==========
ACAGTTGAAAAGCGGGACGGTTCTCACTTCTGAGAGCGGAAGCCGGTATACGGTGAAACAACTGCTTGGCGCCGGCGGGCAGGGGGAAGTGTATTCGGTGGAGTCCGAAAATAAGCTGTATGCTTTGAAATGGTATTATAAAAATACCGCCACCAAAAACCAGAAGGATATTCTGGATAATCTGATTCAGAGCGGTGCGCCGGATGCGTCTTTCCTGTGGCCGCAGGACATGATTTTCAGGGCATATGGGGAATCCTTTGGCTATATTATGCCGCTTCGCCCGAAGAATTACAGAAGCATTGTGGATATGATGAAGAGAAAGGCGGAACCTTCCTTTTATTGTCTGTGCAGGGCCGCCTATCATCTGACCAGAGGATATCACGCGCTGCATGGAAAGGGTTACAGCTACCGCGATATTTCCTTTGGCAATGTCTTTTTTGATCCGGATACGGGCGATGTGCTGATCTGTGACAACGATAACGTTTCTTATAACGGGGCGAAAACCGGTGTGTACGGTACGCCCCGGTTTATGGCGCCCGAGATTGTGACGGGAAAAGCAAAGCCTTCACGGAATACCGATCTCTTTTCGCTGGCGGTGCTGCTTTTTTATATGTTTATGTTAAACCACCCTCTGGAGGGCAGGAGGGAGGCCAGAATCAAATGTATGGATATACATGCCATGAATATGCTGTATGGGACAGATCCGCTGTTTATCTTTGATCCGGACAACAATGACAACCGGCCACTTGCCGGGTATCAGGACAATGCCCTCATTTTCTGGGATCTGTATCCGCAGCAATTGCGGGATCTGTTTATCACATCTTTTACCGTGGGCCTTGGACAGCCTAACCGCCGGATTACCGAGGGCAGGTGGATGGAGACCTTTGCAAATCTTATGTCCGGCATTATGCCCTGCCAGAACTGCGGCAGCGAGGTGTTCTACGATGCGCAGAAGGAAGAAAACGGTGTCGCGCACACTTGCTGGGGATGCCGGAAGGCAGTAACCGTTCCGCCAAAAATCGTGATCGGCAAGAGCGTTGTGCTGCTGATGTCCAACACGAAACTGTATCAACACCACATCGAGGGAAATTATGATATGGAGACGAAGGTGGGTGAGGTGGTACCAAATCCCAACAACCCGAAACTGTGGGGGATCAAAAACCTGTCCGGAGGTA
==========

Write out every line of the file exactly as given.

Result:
ACAGTTGAAAAGCGGGACGGTTCTCACTTCTGAGAGCGGAAGCCGGTATACGGTGAAACAACTGCTTGGCGCCGGCGGGCAGGGGGAAGTGTATTCGGTGGAGTCCGAAAATAAGCTGTATGCTTTGAAATGGTATTATAAAAATACCGCCACCAAAAACCAGAAGGATATTCTGGATAATCTGATTCAGAGCGGTGCGCCGGATGCGTCTTTCCTGTGGCCGCAGGACATGATTTTCAGGGCATATGGGGAATCCTTTGGCTATATTATGCCGCTTCGCCCGAAGAATTACAGAAGCATTGTGGATATGATGAAGAGAAAGGCGGAACCTTCCTTTTATTGTCTGTGCAGGGCCGCCTATCATCTGACCAGAGGATATCACGCGCTGCATGGAAAGGGTTACAGCTACCGCGATATTTCCTTTGGCAATGTCTTTTTTGATCCGGATACGGGCGATGTGCTGATCTGTGACAACGATAACGTTTCTTATAACGGGGCGAAAACCGGTGTGTACGGTACGCCCCGGTTTATGGCGCCCGAGATTGTGACGGGAAAAGCAAAGCCTTCACGGAATACCGATCTCTTTTCGCTGGCGGTGCTGCTTTTTTATATGTTTATGTTAAACCACCCTCTGGAGGGCAGGAGGGAGGCCAGAATCAAATGTATGGATATACATGCCATGAATATGCTGTATGGGACAGATCCGCTGTTTATCTTTGATCCGGACAACAATGACAACCGGCCACTTGCCGGGTATCAGGACAATGCCCTCATTTTCTGGGATCTGTATCCGCAGCAATTGCGGGATCTGTTTATCACATCTTTTACCGTGGGCCTTGGACAGCCTAACCGCCGGATTACCGAGGGCAGGTGGATGGAGACCTTTGCAAATCTTATGTCCGGCATTATGCCCTGCCAGAACTGCGGCAGCGAGGTGTTCTACGATGCGCAGAAGGAAGAAAACGGTGTCGCGCACACTTGCTGGGGATGCCGGAAGGCAGTAACCGTTCCGCCAAAAATCGTGATCGGCAAGAGCGTTGTGCTGCTGATGTCCAACACGAAACTGTATCAACACCACATCGAGGGAAATTATGATATGGAGACGAAGGTGGGTGAGGTGGTACCAAATCCCAACAACCCGAAACTGTGGGGGATCAAAAACCTGTCCGGAGGTA